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Virginia Could Be Next To Legalize Sports Betting

Virginia Could Be Next To Legalize Sports Betting

It´s a misnomer to say that sports gambling could come to a particular state, since the activity has always been available, albeit illegally.  Thanks to the Supreme Court telling lawmakers they were wrong in letting PASPA see the light of day in 1992, states across the country are now looking to legalize sports betting and capture revenue from it at the same time, and now is the turn of Virginia.

A handful of states have already legalized sports gambling and another one could be added next year, provided the cards fall the right way.  Virginia, long against virtually any type of gambling, is ready to address a bill that would open the doors to casino gaming as well as sports wagers.

Could Virginia Legalize Sports Betting?

Virginia Delegate Barry D. Knight didn’t want to wait until the next legislation session starts in January, so he pre-filed House Bill Number 4 (HB 4) this week.  It seeks to amend the Code of Virginia, and its antiquated gambling prohibition, to allow legalized casino gaming and sports betting.  As it stands now, HB 4 is written to give authority over the space to the Virginia Lottery Board.


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The bill follows on the hills of Senate Bill 1126 (SB 1126), filed during the last legislative session.  It was drafted to commission on study on casino gaming laws in other states and how the activity has impacted both fiscal and social responsibilities.  The results are expected to be delivered no later than December 1, and lawmakers are going to see that, in almost all instances, the outcome has been favorable.  States that have legalized sports wagers are starting to see economic benefits, even if they’re not yet raking in millions, and will continue to improve as more gamblers get involved.

Curiously, most states that are still holding fast against legalized sports betting do so because of the negative social implications associated with the activity.  However, this hasn’t stopped any of them from eagerly embracing lotteries and instant-win scratch-off tickets, Virginia included.  Still, the state is going to have to face the possibility of allowing more types of gambling as the activity continues to catch on around the country.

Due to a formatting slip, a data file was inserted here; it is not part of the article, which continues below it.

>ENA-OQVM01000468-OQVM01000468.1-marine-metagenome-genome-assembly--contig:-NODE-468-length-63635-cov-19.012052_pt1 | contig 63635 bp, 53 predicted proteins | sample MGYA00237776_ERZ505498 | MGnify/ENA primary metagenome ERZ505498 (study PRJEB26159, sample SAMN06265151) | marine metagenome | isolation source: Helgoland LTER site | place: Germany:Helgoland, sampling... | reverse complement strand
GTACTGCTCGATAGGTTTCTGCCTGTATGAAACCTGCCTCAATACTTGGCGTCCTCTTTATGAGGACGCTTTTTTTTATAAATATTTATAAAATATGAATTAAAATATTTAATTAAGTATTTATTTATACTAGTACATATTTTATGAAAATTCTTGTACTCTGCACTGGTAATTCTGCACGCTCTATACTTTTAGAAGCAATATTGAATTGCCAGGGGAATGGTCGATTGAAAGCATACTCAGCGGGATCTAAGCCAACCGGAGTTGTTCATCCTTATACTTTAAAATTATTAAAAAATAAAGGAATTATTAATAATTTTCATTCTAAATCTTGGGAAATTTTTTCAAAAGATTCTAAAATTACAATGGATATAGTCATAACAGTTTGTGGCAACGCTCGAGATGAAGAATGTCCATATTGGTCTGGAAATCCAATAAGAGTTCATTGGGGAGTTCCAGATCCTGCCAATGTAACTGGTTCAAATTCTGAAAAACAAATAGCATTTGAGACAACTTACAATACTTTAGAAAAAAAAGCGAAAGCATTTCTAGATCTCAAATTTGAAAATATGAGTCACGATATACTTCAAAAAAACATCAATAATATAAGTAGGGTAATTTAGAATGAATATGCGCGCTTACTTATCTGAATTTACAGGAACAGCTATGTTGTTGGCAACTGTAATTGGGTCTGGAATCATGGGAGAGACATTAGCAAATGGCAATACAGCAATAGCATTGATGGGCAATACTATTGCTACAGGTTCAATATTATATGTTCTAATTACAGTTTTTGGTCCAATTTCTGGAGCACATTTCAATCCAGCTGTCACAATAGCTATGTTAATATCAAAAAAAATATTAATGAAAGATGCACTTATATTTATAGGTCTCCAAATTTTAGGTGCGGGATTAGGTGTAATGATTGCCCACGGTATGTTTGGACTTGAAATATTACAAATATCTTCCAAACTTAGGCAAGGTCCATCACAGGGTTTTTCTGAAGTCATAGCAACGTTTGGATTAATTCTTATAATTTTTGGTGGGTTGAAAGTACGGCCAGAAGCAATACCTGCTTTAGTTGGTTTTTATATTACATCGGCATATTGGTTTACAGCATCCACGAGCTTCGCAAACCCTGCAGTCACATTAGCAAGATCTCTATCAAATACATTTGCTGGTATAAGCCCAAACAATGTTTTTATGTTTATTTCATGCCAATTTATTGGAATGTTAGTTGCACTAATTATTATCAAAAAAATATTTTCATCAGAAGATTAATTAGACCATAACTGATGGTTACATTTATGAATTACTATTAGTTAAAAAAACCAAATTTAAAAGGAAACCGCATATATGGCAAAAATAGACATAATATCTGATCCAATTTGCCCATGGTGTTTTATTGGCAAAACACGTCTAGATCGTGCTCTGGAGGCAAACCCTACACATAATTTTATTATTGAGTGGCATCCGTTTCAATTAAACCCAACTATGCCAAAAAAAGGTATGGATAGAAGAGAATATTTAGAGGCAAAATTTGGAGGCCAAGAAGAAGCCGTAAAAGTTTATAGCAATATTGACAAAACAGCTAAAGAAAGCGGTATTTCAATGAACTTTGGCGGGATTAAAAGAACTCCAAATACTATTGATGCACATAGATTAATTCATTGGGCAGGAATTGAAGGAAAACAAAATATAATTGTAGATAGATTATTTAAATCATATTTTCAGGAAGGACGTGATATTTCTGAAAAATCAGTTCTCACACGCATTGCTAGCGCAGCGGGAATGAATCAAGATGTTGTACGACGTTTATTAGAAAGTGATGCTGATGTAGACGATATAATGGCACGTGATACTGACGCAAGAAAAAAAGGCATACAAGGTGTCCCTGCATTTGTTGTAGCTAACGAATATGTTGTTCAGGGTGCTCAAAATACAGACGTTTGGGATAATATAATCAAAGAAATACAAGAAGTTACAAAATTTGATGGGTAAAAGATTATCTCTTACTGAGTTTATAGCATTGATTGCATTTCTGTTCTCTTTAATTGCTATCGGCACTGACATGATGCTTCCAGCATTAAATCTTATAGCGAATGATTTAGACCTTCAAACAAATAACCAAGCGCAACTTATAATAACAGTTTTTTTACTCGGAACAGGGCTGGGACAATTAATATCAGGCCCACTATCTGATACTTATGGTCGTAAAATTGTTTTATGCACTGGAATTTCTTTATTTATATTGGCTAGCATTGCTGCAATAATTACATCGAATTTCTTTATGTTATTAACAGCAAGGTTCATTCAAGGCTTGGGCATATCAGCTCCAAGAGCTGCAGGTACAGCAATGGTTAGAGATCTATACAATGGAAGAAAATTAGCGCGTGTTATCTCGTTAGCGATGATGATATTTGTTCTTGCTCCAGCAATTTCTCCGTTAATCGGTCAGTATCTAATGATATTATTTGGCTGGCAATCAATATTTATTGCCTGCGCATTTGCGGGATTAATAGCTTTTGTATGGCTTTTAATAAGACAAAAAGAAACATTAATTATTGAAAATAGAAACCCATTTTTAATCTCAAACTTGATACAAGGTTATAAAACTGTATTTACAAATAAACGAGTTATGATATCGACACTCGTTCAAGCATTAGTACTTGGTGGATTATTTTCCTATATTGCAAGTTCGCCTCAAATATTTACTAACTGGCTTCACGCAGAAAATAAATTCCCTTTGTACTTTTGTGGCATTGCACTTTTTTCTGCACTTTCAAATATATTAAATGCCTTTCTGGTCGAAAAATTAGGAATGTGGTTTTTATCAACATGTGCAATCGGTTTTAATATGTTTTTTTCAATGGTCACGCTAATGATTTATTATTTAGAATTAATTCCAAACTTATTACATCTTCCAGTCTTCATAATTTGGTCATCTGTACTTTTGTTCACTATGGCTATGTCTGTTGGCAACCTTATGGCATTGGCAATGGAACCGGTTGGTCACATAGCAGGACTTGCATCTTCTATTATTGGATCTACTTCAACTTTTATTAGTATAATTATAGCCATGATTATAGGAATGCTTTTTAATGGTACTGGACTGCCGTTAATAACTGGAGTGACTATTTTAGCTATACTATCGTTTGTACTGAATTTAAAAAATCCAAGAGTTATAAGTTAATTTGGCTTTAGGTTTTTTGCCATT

HB 4 doesn’t provide a lot of detail on how the industry would be managed; it’s more of a placeholder so lawmakers will dedicate time to discussing the topic in the upcoming session.  There would be a new chapter added to the Virginia Code, aptly called Casino Gaming, and would allow local residents to ultimately determine if they want the activity in their back yard.  If everything goes smoothly, those voter referendums would appear on ballots next November.

What Next In Virginia?

Some areas in Virginia are already chomping at the bit to see legalized gambling and sports betting come and want to be ready as soon as some type of legislation is approved.  Rush Street Gaming, according to local news, has been tapped to set up and run a casino resort in Portsmouth on a site that sits close to Tidewater Community College.

There is still a lot that has to be worked out.  About the only thing that is known is that a single license would be issued to a “casino gaming project that involves a minimum capital investment of $200 million, which may include investments in land facilities, infrastructure, equipment, or furnishings.”


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No mention has been made of mobile wagers or how taxes could be applied.  Chances are, Virginia will be smarter than Pennsylvania (and Illinois) and keep the tax rates at a reasonable level for legalized sports betting.  There is also no mention of whether or not wagers will be allowed on college games or how the money will be used.  But, at least it’s a step in the right direction.

Erik is a writer and a sports nut who has had the good fortune to be able to experience a wide variety of world sports action up close and personal. He enjoys staying on top of the changing world of athletics and capitalizing on his writing skills to offer a unique take on what's going on in the ever-changing athletics ecosystem.

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